On December 4, 2015, President Obama signed into law the Fixing America’s Surface Transportation (FAST) Act—a five-year, $305-billion transportation authorization and spending bill. The FAST Act largely focuses on funding highways and other transit infrastructure, but, interestingly, it also contains provisions overhauling the environmental review of infrastructure projects under the National Environmental Policy Act (NEPA).
For example, the FAST Act requires agencies to coordinate their environmental reviews of transportation projects to avoid duplication and accelerate the review process. In addition, the Act expands agencies’ ability to apply categorical exclusions to projects, thereby exempting them from NEPA’s more onerous requirements. It also authorizes a pilot program for up to five states to “conduct environmental reviews and make approvals for projects under State environmental laws and regulations instead of [NEPA].”
But perhaps most significantly, Title XLI of the FAST Act establishes the Federal Permitting Improvement Steering Council, which is charged with streamlining the environmental review process for “covered projects”—activities involving investments of more than $200 million and the construction of infrastructure in one of the following sectors:
renewable or conventional energy production, electricity transmission, surface transportation, aviation, ports and waterways, water resource projects, broadband, pipelines, manufacturing, or any other sector [that the Council determines is subject to NEPA and meets certain conditions].
Thus, the reach of these provisions extends well beyond the transportation realm to an array of large infrastructure projects.
Title XLI requires the Council to inventory covered projects and establish categorical performance schedules for both environmental reviews and agency authorizations. To facilitate transparency, the Council must maintain a “Permitting Dashboard,” a searchable online database that can be used to track reviews and authorizations for covered projects. And, by December 4, 2016, the Council is required to issue recommendations on the best practices for enhancing stakeholder engagement, ensuring timely decisions, improving interagency coordination, increasing transparency, and reducing information collection requirements.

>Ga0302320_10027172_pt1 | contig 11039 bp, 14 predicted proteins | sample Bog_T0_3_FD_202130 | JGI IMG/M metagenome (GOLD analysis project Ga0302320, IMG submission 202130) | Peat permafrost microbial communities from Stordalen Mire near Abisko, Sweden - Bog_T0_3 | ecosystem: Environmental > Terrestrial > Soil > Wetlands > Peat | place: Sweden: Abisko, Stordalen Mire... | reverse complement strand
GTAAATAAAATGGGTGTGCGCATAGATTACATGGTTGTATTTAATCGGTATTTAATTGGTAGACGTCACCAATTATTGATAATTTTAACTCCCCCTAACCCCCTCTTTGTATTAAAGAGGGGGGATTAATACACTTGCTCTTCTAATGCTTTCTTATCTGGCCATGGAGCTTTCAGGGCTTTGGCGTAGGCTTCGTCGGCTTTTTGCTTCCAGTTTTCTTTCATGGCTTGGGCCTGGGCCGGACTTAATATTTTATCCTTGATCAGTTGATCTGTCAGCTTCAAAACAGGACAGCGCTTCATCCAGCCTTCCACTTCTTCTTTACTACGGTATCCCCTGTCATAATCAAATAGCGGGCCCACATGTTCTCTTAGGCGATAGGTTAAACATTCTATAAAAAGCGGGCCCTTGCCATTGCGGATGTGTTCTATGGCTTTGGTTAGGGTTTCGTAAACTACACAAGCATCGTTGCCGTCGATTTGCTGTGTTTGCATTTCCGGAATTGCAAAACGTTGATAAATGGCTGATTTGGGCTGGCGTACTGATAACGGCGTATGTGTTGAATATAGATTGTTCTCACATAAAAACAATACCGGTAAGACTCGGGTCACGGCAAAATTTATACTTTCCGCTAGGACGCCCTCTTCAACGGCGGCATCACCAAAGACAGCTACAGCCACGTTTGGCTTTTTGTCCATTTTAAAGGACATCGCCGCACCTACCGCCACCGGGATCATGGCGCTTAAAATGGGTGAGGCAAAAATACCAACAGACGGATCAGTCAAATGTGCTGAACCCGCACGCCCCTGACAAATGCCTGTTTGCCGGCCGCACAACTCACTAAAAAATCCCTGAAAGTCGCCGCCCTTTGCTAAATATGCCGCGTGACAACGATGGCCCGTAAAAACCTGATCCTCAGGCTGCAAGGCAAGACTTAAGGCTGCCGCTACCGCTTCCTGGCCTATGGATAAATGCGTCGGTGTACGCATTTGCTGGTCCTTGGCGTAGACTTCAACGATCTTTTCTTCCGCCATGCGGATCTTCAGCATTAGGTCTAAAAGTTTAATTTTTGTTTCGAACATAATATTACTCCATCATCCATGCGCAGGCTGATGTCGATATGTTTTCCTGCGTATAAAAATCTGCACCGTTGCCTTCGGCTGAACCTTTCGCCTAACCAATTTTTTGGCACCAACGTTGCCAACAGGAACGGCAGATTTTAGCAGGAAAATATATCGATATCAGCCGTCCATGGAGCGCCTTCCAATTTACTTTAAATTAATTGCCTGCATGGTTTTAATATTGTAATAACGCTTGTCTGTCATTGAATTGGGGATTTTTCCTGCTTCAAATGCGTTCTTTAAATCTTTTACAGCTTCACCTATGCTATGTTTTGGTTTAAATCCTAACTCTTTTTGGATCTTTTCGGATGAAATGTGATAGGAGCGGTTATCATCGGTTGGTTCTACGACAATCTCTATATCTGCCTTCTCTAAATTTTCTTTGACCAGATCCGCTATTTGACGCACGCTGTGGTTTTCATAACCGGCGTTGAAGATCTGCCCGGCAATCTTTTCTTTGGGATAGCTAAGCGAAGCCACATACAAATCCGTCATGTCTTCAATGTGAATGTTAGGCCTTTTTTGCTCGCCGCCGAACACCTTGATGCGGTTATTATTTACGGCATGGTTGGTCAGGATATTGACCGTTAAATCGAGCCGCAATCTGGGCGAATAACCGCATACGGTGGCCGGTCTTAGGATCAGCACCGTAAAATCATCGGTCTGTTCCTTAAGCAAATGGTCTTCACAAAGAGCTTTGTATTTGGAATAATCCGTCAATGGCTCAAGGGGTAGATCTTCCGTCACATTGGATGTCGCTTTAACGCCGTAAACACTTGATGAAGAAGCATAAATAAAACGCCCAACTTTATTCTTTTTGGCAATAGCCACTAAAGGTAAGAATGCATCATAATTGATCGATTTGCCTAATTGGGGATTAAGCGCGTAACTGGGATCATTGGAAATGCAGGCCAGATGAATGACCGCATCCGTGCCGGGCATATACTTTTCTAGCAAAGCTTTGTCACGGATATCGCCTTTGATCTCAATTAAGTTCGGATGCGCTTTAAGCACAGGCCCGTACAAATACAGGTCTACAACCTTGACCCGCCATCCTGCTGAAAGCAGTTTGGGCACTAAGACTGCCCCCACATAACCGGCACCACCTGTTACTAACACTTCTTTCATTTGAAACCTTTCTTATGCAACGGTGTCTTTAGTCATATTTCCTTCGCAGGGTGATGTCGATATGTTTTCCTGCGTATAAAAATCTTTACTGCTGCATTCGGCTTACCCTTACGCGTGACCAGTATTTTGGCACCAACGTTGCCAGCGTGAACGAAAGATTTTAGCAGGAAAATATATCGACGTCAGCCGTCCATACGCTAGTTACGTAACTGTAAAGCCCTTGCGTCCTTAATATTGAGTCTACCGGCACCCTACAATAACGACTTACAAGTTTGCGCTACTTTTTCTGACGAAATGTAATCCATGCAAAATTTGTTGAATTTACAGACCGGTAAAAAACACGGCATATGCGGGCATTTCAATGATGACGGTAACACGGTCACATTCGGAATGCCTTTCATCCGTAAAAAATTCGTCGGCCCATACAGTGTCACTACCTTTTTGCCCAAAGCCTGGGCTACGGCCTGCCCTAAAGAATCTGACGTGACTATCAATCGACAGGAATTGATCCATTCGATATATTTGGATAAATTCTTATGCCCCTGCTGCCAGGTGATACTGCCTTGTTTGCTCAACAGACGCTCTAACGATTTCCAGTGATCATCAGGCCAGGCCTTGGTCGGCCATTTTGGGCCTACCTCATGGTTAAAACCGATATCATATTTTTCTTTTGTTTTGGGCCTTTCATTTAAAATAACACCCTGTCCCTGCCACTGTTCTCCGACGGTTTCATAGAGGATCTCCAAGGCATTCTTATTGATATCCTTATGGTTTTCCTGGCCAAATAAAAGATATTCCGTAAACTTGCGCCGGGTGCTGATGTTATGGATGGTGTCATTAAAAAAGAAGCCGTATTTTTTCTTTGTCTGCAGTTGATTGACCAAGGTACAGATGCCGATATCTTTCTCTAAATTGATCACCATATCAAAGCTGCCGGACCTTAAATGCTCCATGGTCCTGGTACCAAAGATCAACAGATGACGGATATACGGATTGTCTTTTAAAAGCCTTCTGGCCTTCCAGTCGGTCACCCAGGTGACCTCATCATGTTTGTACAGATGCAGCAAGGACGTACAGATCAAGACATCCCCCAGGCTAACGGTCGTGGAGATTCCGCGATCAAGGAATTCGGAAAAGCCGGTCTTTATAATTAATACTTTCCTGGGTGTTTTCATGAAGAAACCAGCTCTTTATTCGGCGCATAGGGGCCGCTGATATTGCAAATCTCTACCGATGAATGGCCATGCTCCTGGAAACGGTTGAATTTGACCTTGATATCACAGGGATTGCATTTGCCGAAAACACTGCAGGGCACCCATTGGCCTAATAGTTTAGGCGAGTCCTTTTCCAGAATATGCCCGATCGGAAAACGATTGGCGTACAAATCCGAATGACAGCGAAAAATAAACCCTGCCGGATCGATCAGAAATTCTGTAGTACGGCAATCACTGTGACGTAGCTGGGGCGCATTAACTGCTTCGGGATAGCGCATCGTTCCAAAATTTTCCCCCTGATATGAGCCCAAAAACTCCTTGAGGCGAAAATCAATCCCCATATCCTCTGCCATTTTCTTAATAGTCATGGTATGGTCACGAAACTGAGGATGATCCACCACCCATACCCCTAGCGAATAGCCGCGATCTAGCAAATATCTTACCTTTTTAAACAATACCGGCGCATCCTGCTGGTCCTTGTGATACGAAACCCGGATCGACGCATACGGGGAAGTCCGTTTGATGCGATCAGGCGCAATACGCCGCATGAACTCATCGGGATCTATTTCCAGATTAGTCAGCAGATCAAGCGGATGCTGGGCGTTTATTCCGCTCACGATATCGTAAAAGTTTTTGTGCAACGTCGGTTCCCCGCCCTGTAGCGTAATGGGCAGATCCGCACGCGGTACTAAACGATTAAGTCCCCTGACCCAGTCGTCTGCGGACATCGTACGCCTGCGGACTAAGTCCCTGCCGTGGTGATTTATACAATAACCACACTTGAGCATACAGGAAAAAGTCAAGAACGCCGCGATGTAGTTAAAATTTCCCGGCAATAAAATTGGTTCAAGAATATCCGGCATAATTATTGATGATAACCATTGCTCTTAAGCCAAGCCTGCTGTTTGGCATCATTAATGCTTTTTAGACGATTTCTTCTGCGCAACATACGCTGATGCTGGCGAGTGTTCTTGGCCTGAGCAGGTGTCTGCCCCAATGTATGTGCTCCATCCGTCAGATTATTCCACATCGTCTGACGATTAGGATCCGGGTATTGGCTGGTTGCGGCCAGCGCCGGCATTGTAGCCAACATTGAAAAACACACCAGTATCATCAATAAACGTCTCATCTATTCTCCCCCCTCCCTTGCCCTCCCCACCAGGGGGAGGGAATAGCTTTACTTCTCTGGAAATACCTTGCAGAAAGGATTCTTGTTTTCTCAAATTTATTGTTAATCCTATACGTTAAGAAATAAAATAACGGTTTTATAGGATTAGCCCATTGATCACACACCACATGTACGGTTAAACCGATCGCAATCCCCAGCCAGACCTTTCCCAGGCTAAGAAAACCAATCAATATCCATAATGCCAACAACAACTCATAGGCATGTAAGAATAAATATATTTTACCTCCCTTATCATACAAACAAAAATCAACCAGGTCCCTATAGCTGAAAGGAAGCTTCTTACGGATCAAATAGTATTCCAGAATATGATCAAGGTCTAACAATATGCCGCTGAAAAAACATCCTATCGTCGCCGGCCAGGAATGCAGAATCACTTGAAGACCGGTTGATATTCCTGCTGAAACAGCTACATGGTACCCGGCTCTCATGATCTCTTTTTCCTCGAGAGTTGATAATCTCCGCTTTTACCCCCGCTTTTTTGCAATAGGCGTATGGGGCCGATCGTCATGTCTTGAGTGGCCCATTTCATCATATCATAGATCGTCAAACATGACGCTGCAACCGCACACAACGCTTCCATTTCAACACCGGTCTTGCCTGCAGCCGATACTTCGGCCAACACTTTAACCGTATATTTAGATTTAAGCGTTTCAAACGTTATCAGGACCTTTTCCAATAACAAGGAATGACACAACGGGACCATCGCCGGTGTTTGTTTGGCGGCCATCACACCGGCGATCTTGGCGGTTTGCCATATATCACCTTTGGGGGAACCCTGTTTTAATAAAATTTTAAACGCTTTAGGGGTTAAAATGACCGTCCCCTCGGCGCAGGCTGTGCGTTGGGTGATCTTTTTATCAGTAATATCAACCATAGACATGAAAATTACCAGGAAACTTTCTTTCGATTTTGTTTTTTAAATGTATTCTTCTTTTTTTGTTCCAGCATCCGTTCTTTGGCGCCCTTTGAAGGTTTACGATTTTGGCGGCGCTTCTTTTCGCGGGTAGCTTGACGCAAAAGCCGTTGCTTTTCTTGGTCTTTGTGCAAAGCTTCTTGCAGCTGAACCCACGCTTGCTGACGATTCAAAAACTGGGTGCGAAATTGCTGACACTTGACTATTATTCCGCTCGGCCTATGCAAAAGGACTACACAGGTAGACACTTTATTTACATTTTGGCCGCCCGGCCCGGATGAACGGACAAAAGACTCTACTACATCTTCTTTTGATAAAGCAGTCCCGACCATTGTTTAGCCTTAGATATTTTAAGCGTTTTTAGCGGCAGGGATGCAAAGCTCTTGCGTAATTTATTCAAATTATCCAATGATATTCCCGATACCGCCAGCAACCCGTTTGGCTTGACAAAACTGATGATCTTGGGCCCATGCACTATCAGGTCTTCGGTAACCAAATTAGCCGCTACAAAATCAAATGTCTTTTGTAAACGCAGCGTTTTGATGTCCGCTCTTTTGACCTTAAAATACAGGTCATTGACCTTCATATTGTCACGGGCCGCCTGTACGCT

A lead agency will be assigned to each covered project. Within sixty days of a project being posted on the Dashboard, the lead agency is tasked with developing “a concise plan for coordinating public and agency participation in, and completion of, any required Federal environmental review and authorization of the Project.” This plan must contain a permitting timetable, from which agencies may deviate only in limited circumstances.
Notably, Title XLI restricts judicial review of the NEPA process for covered projects in two ways. First, it reduces to two years NEPA’s otherwise applicable six-year statute of limitations. Second, it makes it harder for project opponents to obtain a preliminary injunction by instructing courts to consider the potential negative impact on jobs that could result from such an order. Courts are further instructed to not presume that the potential effects of an injunction are reparable.
Granted, the FAST Act does not change NEPA’s requirement that agencies take a “hard look” at the environmental impacts of proposed projects. But, by reducing litigation delays, establishing deadlines, and linking the oversight of environmental review with project permitting, it does have the potential to provide for a more expeditious approval process.